Learning Development Cycle: Bridging Learning Design and Modern Knowledge Needs
George Siemens Parte 1 - Parte 2


Instructional design (ID) serves only a small part of the entire learning experience. The pace of information development exceeds courses as the primary delivery mechanism of learning, challenging established ID. Alternatives to courses, like learning networks and ecologies, are developing as an informal learning approach. Designers and organizations receive substantial benefits to acknowledging informal learning, and initiating a focused design approach. Effective learning design must recognize different domains of learning. Learning Development Cycle attends to four broad learning domains: transmission, emergence, acquisition, and accretion. Designers focus on different objects during the design process, in order to meet the intended learning goals. Design objects include: instruction, fostering reflection and critical thinking, creating access to resources, and networks and ecologies.


Changes in technology create a ripple pattern, altering foundational, long-held views. Certain fields are highly susceptible to change, while others are more conservative. In areas of less personal interest, new approaches and techniques are not viewed as a threat. As changes come closer to our core, they take on a greater sense of threat. In no area is this more evident than learning. Our learning institutions have been created in the spirit of research and openness, yet they have acquired their own neurotic tendencies. Most notable is the strong reaction to change in the classic models of distributing learning. Models of courses, programs, and degrees are still central, even though technology and new needs on the part of learners are creating a climate that requires a more dynamic alternative.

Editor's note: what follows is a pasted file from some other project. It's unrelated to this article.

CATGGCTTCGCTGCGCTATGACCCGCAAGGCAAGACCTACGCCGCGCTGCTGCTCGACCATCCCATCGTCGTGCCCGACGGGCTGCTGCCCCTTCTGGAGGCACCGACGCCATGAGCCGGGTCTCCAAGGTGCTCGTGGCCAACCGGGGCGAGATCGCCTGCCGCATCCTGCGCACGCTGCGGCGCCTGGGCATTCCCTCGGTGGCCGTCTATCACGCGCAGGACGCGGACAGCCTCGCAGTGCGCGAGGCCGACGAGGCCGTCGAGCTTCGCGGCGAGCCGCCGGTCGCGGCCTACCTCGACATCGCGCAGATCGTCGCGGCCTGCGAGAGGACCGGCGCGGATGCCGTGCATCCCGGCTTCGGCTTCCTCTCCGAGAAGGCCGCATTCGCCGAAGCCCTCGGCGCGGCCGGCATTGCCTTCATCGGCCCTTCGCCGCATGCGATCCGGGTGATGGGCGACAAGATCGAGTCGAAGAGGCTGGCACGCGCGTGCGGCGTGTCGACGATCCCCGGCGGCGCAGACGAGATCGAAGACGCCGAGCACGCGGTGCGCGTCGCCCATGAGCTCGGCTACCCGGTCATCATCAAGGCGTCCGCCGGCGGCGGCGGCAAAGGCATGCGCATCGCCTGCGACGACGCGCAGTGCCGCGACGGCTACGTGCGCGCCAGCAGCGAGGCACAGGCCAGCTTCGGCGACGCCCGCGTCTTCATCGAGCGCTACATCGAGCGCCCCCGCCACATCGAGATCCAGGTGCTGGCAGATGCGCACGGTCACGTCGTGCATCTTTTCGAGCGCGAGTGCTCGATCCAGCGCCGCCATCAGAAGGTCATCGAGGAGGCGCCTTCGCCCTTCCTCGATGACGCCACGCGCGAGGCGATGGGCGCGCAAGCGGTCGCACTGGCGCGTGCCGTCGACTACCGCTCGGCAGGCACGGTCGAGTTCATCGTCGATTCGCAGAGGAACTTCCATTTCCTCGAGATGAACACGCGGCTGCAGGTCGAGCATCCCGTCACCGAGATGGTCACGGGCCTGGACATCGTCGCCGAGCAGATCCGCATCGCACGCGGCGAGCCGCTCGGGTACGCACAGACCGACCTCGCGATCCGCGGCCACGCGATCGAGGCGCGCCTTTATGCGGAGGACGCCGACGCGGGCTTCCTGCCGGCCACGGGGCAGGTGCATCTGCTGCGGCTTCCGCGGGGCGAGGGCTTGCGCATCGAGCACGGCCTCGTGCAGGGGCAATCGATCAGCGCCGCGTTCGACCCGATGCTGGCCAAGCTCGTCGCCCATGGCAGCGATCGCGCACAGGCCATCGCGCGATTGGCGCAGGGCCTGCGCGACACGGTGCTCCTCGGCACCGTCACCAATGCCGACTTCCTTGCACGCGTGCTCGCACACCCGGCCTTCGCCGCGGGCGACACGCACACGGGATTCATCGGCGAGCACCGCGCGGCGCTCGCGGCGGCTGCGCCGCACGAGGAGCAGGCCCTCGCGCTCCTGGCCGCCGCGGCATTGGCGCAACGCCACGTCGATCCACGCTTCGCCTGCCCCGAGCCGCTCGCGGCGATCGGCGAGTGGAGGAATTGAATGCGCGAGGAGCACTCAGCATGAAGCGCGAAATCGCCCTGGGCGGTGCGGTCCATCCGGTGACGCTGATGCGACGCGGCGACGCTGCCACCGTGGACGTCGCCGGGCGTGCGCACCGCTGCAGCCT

Traditional learning design is indicative of the learning field's reluctance to change. In spite of advances in neuroscience, collaborative technology, and globalized business climate, learning is still largely based on design theories created during the early 1900's to 1960's. The environment in which we are immersed has changed. Media and technology has changed. The social environment has been altered. The world has become networked and connected. In this environment of colossal change, the design methodologies used to foster learning remain strangely outdated : created for a time and need which no longer exist. Learning Development Cycle (LDC) is a learning design model to bridge the gap between design approaches and knowledge needs of academic and corporate learners.

Much of LDC is rooted in more traditional design structures. We are currently still in the beginning stages of societal and technological alterations. The model is intended to simply open doors to new design approaches, while maintaining aspects from previous models that still serve learners. More developed (connectivist-centric models) will be required as we move forward. LDC is a transitory design approach, bridging traditional design and beginning to embrace internet-era design.

Different types of learning exist. Learning happens in a variety of ways : from courses, conversations, life experiences, personal thought, or working on a project. Each different type of learning requires a different design process (as the object of the design differs depending on learning type). LDC presents four broad learning categories: transmission, acquisition, emergence, and accretion. These categories will be discussed in greater detail in this paper.